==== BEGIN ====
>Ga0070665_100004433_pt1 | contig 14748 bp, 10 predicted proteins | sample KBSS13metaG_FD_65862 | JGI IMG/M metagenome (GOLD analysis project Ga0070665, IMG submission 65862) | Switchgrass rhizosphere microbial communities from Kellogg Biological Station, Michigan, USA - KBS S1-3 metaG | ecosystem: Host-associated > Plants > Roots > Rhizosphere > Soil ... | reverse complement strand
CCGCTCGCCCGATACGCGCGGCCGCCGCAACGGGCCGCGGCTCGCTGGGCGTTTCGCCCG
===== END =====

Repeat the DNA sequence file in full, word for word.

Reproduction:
>Ga0070665_100004433_pt1 | contig 14748 bp, 10 predicted proteins | sample KBSS13metaG_FD_65862 | JGI IMG/M metagenome (GOLD analysis project Ga0070665, IMG submission 65862) | Switchgrass rhizosphere microbial communities from Kellogg Biological Station, Michigan, USA - KBS S1-3 metaG | ecosystem: Host-associated > Plants > Roots > Rhizosphere > Soil ... | reverse complement strand
CCGCTCGCCCGATACGCGCGGCCGCCGCAACGGGCCGCGGCTCGCTGGGCGTTTCGCCCG